Kotlin has been getting a lot of attention as an officially supported language on the Android platform. While it works fantastically there and on the JVM, it does target other platforms: namely the web with KotlinJS and native platforms via Kotlin native. If you aren’t familiar, the Kotlin native (fondly referred to as Konan) toolchain expands the Kotlin compiler with the ability to output native executables that don’t need to run inside of a VM. If you are interested in learning more about the platform, I go into quite a bit of detail in a previous related post: A look into Kotlin native.
While Konan is still in its early access preview stages, it’s already capable of targeting quite a few platforms not the least of which is the Raspberry Pi 2 and 3. In this blog post, I’ll be illustrating the process involved in using native libraries with Konan, by using Konan to access the raspberry pi’s GPIO using WiringPi.
WiringPi is a simple abstraction for pin based GPIO access. A lot of its APIs are designed to mimic the Arduino Wiring system, so anyone with Arduino experience will feel right at home using WiringPi.
Before getting started it’s important to note that as at the time of this writing, you can only cross compile kotlin native code for the raspberry pi on a linux OS.
This is a limitation of the compiler which is expected to be resolved in the future. If you are working on a different platform you can choose to follow along in a virtual machine.
We’ll need to build WiringPi from source as well as statically link and archive the resulting native objects. Thankfully, the included Makefile does this for us.
This step needs to be done on the Raspberry Pi because the resulting objects are compiled specifically for its architecture.
While it is possible to cross compile for the device, it’s beyond the scope of this post.
The compiled output generates libwiringPi.a, which is an archive containing the native library.
Next we need to come up with a *.def definitions file for our library. This tells Konan which headers to include while generating method stubs for use in interacting with our native library. This means that we’ll have to copy the header files into our project. We can define these in a file called wiringPi.def.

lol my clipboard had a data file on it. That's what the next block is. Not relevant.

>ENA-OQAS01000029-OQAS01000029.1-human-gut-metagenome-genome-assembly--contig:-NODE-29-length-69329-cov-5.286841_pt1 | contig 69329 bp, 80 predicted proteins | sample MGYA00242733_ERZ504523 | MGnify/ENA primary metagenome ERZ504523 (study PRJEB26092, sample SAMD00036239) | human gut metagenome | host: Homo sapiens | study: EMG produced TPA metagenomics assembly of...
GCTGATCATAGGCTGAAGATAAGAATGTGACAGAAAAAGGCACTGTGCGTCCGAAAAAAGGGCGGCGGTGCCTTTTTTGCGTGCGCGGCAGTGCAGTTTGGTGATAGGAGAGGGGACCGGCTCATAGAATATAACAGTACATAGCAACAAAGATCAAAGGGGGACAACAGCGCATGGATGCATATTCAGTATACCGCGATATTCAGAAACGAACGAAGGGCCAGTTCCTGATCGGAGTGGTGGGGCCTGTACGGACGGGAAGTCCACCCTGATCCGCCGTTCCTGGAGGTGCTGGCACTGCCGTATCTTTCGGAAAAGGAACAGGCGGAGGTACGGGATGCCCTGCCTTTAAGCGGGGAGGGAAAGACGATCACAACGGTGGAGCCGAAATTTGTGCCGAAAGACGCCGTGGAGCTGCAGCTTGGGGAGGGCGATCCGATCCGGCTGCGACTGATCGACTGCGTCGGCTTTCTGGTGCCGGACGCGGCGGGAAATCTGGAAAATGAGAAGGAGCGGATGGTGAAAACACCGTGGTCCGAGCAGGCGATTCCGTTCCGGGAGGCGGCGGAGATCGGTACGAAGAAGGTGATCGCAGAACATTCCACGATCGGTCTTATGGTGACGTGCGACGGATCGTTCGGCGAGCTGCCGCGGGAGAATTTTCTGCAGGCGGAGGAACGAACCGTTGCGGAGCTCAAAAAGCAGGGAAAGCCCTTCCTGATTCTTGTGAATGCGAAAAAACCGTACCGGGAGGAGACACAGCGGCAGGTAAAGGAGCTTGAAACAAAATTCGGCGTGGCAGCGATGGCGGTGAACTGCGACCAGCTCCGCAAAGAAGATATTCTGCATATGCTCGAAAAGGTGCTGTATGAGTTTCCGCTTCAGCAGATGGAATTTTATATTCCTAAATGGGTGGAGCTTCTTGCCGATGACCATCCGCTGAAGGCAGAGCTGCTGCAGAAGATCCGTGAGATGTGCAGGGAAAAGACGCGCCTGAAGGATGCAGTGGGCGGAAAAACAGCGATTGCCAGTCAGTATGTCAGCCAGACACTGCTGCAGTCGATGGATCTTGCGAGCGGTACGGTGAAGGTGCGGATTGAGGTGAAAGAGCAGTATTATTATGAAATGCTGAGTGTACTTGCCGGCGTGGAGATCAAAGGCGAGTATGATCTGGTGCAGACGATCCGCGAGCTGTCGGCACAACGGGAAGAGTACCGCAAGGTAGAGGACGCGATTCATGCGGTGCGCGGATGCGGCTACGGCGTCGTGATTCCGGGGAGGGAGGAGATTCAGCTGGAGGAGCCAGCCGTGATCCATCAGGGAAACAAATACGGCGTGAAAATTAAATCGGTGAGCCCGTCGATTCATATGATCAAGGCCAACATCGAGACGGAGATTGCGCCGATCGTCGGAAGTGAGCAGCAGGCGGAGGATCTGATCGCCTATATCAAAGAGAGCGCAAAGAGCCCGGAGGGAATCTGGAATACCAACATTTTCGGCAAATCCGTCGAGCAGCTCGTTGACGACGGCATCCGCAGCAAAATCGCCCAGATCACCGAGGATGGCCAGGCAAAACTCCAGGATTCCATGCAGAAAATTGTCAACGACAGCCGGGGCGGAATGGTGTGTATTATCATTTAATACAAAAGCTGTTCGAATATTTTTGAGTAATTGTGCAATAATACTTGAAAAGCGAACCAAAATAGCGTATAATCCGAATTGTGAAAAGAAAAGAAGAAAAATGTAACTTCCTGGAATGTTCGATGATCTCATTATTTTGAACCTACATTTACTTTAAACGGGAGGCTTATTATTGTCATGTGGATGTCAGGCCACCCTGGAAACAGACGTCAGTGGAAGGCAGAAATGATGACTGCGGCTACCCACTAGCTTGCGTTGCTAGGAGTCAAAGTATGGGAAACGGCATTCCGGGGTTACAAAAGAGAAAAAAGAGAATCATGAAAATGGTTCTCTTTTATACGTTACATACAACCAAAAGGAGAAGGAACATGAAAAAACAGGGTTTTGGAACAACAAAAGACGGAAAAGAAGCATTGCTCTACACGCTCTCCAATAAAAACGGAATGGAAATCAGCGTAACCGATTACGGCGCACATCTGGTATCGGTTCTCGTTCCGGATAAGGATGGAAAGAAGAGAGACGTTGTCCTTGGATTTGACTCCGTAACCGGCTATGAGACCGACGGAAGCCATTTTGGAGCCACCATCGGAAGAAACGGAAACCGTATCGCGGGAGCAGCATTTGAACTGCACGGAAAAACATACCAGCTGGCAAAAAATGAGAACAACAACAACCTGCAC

Next we need to put together our project’s build script. We’ll be using Gradle. Here’s the entire build script to get started.
Now let’s break down the important bits. Here we are defining a konanInterop. This essentially tells Konan that we plan on including some native libraries and headers.
Here we are defining an interim called wiringPi and pointing it at the wiringPi.def file that we defined earlier. We’re also adding the src/include/ directory to search for header files using the includeDirs property.
In order to link to the wiringPi library we just generated, we use the linkerOpts property.
The -l flag is used to tell it to link to libwiringPi.a note the omission of the lib prefix. The -L flag is used to add src/include/ to the search path.
In order to generate an executable artifact from our source we have to define konanArtifacts.
In this example we’re defining ktpi as our build artifact and including the wiringPi interop as well as setting the 'raspberrypi' as the target architecture. We’re also setting our src/main/ as the input sources folder for our build.
We are finally ready to write code. Here’s the the source for a sample blink application that simply turns an LED on and off indefinitely.
First we import the generated method stubs as well as the interop library. This is just boilerplate for stuff we are going to want to do later.
Next we define the pin number for the gpio pin we plan to use. In this case I selected pin 0 based on the simplified WiringPi pin numbering system. For a full description of the pin out as well as alternative pin numbering schemes, I recommend taking reading through the official documentation.
The main function is pretty self explanatory, we invoke wiringPiSetup() which is required before using any of the functionality in the library. Then register our gpio pin as output using pinMode(LED, OUTPUT) like we would on the Arduino.
Finally we set up an infinite loop where we toggle our pin between the high and low states using digitalWrite.
We simply run the gradle build command to build and then execute the generated *.kexe artifact.
The complete sample project is available on GitHub here.
Kotlin native is shaping up to be a great alternative to writing code targeting native platforms with its most attractive feature being its interoperability with C. We’ve explored taking advantage of native libraries to build native apps targeting the raspberry pi. While there is a bit of setup involved, It’s really easy to work with.